Making a game in PICO-8: Getting stuff moving

This is the second part of my diary about making my first-ever game, using PICO-8. Yesterday, I grappled with ideas and fiddled around with code enough to realise that most of them are beyond me. But now I have a concept I think I can make: a game in which you push frogs into boxes. It’s called No Frog Left Behind.

And yet… I have no idea whatsoever how to start. Other than to hit escape, which brings up PICO-8’s suite of tools, and typing out its fundamental structure in an attempt to feel constructive and full of direction.

These are the key functions for a game: init(), which the system calls only when the game first runs so you can use it to set stuff up; update(), which the system calls for each frame, so 30 times a second; and draw(), which then draws what got updated. But how do you even start to structure code for a game about pushing frogs into boxes?

OK, I know I need to put a sprite on the screen and I need to be able to control it, and it needs to be able to shoot something which pushes another computer-controlled sprite. I also like the idea of the levels having impassable areas. Being about frogs, perhaps the impassable areas are water, and you walk around on … lily pads? So I draw some, using PICO-8’s standard 8×8 pixel sprites and its 16 colours.

My aim is to use the map editor to draw the levels using these sprites, and after a little random splurging and the following code, I get a level filling the screen.

function _draw()
    map(0,0,0,0,16,16)
end

This feels good! It looks like a game! A game without any function whatsoever. But it’s a start.

But how to stop the player going where they shouldn’t? It’s collision time, and I’m already afraid of collisions because Benjamin Soule’s fateful words are still echoing around my head: “Collisions and readjusting position code are sometimes tricky.”

I start to look at collision code in other games, but they tend not to be based on grids like mine will be. And it’s incredibly complex. There are all kinds of variables and maths going on that I can’t follow. And it’s all tied into other systems, systems I only have the haziest awareness of their function. I spend a couple of hours copying other people’s code into my text window, seeing if I can get it to work (it generally doesn’t) and being tempted into building in systems that I don’t understand or need.

But one of these bits of code is from PICO-8’s built-in demos, called Collide, made to show off realtime ball-bouncing physics. I notice that other games have used its code, too, and reading the first few lines I realise it has a pretty neat way of spawning objects which I can totally nick to create the player, the frog, the projectiles you shoot. Each can be loaded with variables and it sets up x and y coordinates for where they appear. It doesn’t give any answers to solving collision, but after several hours of agonised wondering about how to get started, I’ve finally got something on the screen. OK, they’re an awful lurid frog and a weird figure, but they’re something.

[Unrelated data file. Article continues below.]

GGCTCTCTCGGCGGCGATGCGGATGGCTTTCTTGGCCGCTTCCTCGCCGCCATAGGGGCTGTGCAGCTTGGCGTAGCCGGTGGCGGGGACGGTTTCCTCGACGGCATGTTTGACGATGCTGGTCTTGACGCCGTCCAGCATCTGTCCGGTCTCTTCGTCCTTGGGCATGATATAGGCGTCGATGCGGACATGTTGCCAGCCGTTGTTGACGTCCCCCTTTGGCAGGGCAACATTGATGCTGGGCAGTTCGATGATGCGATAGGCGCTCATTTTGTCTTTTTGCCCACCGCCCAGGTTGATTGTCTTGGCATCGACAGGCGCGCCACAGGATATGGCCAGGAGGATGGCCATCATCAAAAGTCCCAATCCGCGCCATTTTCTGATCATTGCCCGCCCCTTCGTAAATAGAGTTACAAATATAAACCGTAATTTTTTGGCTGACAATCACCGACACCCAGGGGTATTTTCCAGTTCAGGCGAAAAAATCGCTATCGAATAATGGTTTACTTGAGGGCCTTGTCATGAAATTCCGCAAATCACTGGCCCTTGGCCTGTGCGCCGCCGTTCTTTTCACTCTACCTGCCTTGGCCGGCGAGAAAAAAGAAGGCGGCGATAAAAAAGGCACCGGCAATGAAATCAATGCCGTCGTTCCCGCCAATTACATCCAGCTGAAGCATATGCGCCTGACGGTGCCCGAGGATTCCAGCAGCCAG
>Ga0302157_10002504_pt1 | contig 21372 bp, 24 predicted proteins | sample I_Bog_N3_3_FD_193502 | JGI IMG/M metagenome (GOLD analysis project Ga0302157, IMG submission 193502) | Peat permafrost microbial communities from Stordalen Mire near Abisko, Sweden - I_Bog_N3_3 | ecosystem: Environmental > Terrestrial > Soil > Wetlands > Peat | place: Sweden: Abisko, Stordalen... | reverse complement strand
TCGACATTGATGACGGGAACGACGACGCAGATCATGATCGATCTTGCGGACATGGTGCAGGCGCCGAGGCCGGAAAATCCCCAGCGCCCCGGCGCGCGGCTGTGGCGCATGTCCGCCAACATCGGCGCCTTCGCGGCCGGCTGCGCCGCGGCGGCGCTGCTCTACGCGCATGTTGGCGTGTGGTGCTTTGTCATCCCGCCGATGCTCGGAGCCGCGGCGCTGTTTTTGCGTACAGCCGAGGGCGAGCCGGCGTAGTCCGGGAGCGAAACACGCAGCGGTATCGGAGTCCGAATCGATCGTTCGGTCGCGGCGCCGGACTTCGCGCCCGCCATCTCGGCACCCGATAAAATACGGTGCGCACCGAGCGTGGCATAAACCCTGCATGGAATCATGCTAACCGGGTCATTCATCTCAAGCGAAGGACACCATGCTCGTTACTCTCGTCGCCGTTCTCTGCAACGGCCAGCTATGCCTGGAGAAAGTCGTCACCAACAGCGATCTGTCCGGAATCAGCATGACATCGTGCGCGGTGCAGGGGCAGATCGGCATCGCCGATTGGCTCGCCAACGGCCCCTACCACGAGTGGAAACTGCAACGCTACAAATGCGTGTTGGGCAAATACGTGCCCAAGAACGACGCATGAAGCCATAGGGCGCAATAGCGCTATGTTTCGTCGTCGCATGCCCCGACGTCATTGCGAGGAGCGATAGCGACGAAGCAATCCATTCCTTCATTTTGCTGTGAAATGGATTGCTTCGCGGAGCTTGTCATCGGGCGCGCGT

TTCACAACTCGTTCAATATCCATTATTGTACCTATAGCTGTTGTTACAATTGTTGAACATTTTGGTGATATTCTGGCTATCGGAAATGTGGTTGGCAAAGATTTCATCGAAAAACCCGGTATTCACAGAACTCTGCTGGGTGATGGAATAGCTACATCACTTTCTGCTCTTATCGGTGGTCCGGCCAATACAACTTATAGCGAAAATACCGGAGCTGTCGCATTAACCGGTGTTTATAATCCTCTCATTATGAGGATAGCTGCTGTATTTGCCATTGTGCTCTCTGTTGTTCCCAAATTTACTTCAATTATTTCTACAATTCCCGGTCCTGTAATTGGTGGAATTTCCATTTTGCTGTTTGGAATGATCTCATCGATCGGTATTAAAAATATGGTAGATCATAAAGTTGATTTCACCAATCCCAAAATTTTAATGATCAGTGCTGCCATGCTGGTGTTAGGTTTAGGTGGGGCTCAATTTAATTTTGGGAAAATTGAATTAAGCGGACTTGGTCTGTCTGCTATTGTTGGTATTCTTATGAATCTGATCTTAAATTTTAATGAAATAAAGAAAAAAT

But my jubilation is short-lived, since this poses a new problem. How do I get them to move on a grid that is matched to the 8×8 pixel sprites of lily pads I’ve drawn? Afraid of pulling myself into another fretful and confusing tour of how proper games work, I hit on my own solution: if the screen is 128×128 pixels and my tiles are 8×8, I can simply always divide the on-screen coordinates by 8. Instantly, the character snaps to a 16×16 grid. I stick in some lines to take inputs from PICO-8’s six-button controls; here’s the up button:

if btnp(2) then 
    player.y -= 8
end

I also decide to make the level a bit smaller. And I have a moving character (and a stationary frog).

I have a strong suspicion that I’ve broken every rule, that what I’m doing will lead to terrible repercussions as the game becomes more complex, but I feel I’m on the road, because solving one thing naturally led to the next thing to make.

And now collision has to be next.

Here’s the full series, which we’ll be publishing daily over the week of Christmas. Also, just to note that PICO-8 is available right now in a Humble GameDev Software Bundle, in case you’re interested in trying it out.

From this site

19 Comments

  1. Reefpirate says:

    Welcome to the rabbit hole of edge cases and ‘this should be easy to implement…’!

    Quick tip on your collision problem if you haven’t solved it already: All you really need to do is make your player movement conditional on the desired space being empty. So instead of ‘player.x += 8’, you want ‘if my x + 8 is empty, then add 8 to my x’. You could probably write a new function, something like ‘CheckEmpty(x, y)’.

    • meepmeep says:

      As Alex mentioned in the comments of the first post, the game is already finished and this series is not being posted ‘live’ as it were – so unfortunately reader suggestions are unlikely to be implemented.

      • CriticalMammal says: